The bottom line here is that the Lakers are in the midst ofand on the bridge steering the ship through the storm are 3 rookies.  Adding to the maelstrom are legal actions taken by Jim Buss and one of his brothers against Jeanie and the Lakers that deal with issues too subtle for me to understand easily.  It is a mess and it is not likely to be cleaned up in a brief time.

Finally, here is a quiz question posed by Dwight Perry in the Seattle Times:

 “La La Land” is a movie about:

  • a) a musician and an aspiring actress who meet and fall in love.

  • b) Twins fans dreaming of winning this year’s World Series.

  • c) Johnny Manziel thinking he has an NFL future.

But don’t get me wrong, I love sports………




Here in Curmudgeon Central, schadenfreude is a welcome situation whenever it presents itself.  It is not that I enjoy watching people suffer; rather, what I enjoy is watching some pompous fool – or fools – squirm in a situation of their own making.  You may recall that all during the NFL lead-up to the playoffs, I said that I was rooting for the Patriots to win the Super Bowl just because I wanted to watch Roger Goodell hand the Lombardi Trophy to Tom Brady and Robert Kraft.  That situation was like having schaden on the right and freude on the left.

There is another potential schadenfreude situation facing the NFL in the upcoming season.  When the people of San Diego overwhelmingly rejected a financing plan for a new NFL stadium there, the Chargers really did have to get out of town.  However, they did not have a place to go and the NFL somehow approved a move that will put Chargers’ home games in the StubHub Center which is a soccer stadium that now seats 30,000 fannies and might be expanded to 35,000.  Just to put some perspective on this, Central Michigan University plays its home games in the MAC in Kelly/Shorts Stadium – a facility that seats 30,225.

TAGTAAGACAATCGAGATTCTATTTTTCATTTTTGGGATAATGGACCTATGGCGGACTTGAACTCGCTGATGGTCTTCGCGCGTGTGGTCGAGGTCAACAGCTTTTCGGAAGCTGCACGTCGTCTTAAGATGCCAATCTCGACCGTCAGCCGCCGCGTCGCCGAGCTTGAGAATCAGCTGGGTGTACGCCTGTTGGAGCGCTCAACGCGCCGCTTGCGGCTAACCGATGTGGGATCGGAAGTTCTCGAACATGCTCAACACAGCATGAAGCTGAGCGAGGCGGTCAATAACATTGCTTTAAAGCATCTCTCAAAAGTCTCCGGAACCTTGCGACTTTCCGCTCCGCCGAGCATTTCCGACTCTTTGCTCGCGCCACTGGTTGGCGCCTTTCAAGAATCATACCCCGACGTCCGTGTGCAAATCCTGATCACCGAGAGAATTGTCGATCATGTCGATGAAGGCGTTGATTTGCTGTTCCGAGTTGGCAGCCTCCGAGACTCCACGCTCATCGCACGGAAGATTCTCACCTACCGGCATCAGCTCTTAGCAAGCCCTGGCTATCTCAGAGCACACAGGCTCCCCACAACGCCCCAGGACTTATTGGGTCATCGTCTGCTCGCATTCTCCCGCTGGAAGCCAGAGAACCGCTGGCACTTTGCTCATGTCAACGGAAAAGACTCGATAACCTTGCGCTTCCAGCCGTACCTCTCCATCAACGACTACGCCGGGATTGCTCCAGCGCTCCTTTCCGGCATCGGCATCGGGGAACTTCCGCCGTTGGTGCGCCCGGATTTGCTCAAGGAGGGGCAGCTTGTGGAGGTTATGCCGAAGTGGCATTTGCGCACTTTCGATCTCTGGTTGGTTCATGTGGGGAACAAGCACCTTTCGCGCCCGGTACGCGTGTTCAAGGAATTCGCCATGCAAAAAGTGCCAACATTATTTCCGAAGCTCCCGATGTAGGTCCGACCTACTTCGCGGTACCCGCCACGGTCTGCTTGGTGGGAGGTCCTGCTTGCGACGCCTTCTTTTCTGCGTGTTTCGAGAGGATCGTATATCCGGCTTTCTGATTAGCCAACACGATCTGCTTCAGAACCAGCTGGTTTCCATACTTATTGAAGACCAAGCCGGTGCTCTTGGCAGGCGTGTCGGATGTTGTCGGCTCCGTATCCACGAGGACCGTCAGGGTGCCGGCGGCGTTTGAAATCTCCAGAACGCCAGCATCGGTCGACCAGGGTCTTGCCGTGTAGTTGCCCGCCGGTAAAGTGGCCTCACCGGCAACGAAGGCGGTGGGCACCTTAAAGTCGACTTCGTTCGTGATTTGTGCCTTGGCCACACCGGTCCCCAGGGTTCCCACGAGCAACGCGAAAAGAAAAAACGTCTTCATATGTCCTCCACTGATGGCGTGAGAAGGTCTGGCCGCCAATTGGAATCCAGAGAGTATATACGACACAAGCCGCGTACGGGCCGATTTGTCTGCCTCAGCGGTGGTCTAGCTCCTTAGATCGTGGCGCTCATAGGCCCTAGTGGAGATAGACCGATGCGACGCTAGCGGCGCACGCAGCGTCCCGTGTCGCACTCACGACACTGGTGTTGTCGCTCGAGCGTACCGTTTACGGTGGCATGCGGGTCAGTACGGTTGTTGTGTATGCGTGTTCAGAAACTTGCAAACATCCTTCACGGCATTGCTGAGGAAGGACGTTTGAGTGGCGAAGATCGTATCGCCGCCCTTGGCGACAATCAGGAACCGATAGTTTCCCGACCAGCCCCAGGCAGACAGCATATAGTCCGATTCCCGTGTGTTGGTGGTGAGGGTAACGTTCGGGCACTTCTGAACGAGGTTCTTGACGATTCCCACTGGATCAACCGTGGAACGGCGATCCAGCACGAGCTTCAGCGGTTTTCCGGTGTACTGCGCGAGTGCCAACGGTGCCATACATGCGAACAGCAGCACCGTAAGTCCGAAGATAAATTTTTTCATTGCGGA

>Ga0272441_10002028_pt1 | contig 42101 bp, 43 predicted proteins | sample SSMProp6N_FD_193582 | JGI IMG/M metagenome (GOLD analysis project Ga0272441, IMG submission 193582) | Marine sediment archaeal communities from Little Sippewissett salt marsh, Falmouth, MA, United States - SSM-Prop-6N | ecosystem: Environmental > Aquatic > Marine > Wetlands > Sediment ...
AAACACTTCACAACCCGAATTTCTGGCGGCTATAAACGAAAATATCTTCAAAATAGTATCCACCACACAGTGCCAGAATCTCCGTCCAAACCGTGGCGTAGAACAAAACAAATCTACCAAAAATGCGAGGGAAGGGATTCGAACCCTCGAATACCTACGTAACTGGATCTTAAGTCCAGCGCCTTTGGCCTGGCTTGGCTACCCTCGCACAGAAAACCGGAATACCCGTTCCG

• The Los Angeles Chargers will play their home games in a MAC stadium.

Now just suppose that the LA Chargers are the “Team of Destiny” in 2017 and become a ratings monster for the networks.  What will be “the optic” for the NFL to have its “hot team” on TV playing in the stadium equivalent of a sandbox?  Now let me go way out on a limb here and imagine that the Chargers win the AFC West next year; that would mean that they would host a playoff game in their stadium equivalent of a sandbox.  Won’t that be fun?


[Aside:  I have never been to StubHub Center nor have I driven by it to see it in person from the highway but I have looked at pictures of the facility on the Internet.   If what I think is the press box is actually the press box, I suspect that those with media credentials for an NFL playoff game there will be less than happy with the cheek-to-jowl ambience of the facility.]


Since I mentioned MAC football above, let me use that to make an awkward transition here.  Much has been made of an advisor to the President of the US referring to The Bowling Green Massacre on TV.  It did not take long for her political opponents to jump all over that “alternative fact” and point out that a fictitious massacre could not be justification for a Presidential Executive Order.  All of the circumstances surrounding that situation are now in the rear-view mirror but here in Curmudgeon Central, research indicates that indeed there was a Bowling Green Massacre and it happened on 3 September 2016.  Here are the findings from some exhaustive research:

  • Ohio State beat Bowling Green 77-10 in football on that date.
  • Anyone care to claim that was anything but a massacre?